It’s a Saturday afternoon in 1955, and I am sitting with my father in the Palace Theater in Lorain, Ohio. I am 7 years old, and we are waiting for the start of a war movie called To Hell and Back. It is, my dad tells me, a true story, and the hero is a real hero playing himself. His name, I learned that day, was Audie Murphy, the most decorated American soldier of all time.
As David A. Smith, senior lecturer in history at Baylor, writes in his introduction, Murphy’s “actions in World War II were of the sort from which chroniclers, balladeers, and poets since the days of the ancient Greeks have composed legends. He was the man charging headlong into fortified enemy positions, holding his own against an onslaught of enemy soldiers, defying the odds. Always brave, always valorous. Always alone.” And now, largely unknown to anyone under the age of 50.
Audie Murphy grew up in Hunt County, Texas, one of the many children of a feckless alcoholic father and a worn-out mother. Forced to quit school after the fifth grade, he learned to shoot partly to put food on the family table. (“If I missed,” he later said, “we didn’t eat.”) Once the United States entered World War II, Murphy tried to enlist in the Marines, but they wouldn’t have him. He was just five-feet-five-inches tall and weighed all of 112 pounds. Lying about his age—he was only 17—Murphy finally managed to join the Army, where he was soon “classified as a Browning Automatic Rifle (BAR) specialist and assigned to Company B, 1st Battalion, 15th Infantry Regiment, of the 3rd Infantry Division.”
He killed his first man in Sicily—actually, two men. “I have shed my first blood,” he later recalled in his bestselling autobiography To Hell and Back (1949). “I feel no qualms; no pride, no remorse. There is only a weary indifference that will follow me through the war.” He will be in combat for 20 months and will ultimately kill, in face-to-face encounters, at least 240 enemy soldiers. Generally, he is cool in battle: “ ‘When I get in a situation where it’s tense and everything,’ he remarked later, ‘things seem to slow down for me. It doesn’t seem a blur. Things become very clarified.’ ” But when his closest friend, Lattie Tipton, is shot by a sniper, he goes on a rampage. As Smith writes:
He counterattacked like a berserker, bursting from his foxhole firing his carbine. He killed the two Germans who had been shooting at him, grabbed their machine gun, and “holding it like a BAR for firing from the hip,” Murphy found the gun crew that had killed Tipton and raked them with fire. “I remember the experience as I do a nightmare. A demon seems to have entered my body”—a demon that led him to clean out the entire hill of Germans. When the stress finally passed and the rush of adrenaline left his body, his hands began to tremble and he sank to the ground exhausted.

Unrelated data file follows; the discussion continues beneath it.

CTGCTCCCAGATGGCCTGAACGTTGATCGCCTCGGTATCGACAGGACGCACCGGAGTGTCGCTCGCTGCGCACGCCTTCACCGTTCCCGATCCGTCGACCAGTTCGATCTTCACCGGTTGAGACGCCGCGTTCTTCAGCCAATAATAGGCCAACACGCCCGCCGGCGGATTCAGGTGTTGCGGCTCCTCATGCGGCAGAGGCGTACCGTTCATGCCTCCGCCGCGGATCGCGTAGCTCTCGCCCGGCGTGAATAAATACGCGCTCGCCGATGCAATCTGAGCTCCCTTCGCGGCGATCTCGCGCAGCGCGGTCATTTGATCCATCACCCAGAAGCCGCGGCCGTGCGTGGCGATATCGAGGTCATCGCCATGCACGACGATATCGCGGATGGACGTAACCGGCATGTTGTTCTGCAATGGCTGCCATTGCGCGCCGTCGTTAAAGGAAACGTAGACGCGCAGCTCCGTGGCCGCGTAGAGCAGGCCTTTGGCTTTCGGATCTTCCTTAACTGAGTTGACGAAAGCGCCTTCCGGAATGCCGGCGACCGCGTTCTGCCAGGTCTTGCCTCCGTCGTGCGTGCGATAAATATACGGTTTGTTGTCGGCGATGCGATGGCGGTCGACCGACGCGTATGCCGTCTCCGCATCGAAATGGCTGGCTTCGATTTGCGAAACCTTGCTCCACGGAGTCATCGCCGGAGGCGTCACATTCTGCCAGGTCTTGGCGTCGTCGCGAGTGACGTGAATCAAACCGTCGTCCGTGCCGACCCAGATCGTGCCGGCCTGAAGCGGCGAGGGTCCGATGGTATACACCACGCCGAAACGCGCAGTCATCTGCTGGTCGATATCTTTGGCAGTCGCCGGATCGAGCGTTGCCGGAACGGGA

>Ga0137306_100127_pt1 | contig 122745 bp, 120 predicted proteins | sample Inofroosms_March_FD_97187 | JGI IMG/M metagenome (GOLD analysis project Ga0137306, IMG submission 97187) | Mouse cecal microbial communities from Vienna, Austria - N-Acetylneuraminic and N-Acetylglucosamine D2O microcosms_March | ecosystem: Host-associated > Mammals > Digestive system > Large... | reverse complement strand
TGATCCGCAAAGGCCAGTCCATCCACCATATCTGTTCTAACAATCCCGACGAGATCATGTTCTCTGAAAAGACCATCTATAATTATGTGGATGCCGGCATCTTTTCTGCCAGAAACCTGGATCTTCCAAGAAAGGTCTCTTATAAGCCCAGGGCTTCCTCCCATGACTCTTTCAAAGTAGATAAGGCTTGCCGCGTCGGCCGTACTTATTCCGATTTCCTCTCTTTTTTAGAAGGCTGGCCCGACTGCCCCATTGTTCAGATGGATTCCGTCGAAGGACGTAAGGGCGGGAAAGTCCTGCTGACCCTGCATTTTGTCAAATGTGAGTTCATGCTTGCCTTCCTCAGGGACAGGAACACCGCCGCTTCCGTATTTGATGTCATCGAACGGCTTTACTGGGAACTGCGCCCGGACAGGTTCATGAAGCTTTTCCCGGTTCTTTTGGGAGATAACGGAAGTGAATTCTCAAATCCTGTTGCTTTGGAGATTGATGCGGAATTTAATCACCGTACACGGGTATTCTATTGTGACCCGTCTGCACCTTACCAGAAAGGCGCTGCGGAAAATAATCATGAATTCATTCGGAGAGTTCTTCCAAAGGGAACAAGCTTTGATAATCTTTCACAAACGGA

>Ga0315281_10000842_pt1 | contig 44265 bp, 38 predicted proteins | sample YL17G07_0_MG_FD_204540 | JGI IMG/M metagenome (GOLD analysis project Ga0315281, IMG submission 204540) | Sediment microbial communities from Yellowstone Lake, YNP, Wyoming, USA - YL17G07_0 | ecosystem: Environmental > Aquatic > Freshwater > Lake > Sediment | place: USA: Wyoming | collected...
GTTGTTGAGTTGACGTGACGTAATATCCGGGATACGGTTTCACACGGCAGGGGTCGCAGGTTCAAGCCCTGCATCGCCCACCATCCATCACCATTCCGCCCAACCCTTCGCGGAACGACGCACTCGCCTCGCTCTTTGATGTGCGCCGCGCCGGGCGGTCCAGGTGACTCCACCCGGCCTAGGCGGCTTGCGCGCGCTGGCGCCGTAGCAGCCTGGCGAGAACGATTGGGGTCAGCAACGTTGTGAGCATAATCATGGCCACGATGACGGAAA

He received the Distinguished Service Cross and would be wounded three times, earning a Purple Heart with two oak clusters. He once nearly died when gangrene set into his wounds, but he always survived to fight again. And after every battle, he would immediately strip his gun and clean it. The readiness is all.
On January 26, 1945, near the small village of Holtzwihr, France, Second Lieutenant Murphy and his men were attacked by six German Tiger tanks supported by around 250 infantry in white winter gear. In short order, the Americans’ two tank destroyers were hit and disabled. Murphy then ordered his men to withdraw, while he stayed on to direct an artillery barrage. The Germans, however, kept on coming, “as though nothing would stop them.” Smith then describes what was, to my young self, the most thrilling moment of the autobiographical movie:
Murphy scrambled back to the .50 caliber machine gun mounted atop the burning tank-destroyer to his rear. He did not know if the gun was still operable, but it was now the only chance he had to slow down the Germans. He dragged the phone over to it and climbed on top. The body of the lieutenant was half in and half out of the turret, his blood running down the side.
The .50 caliber still worked.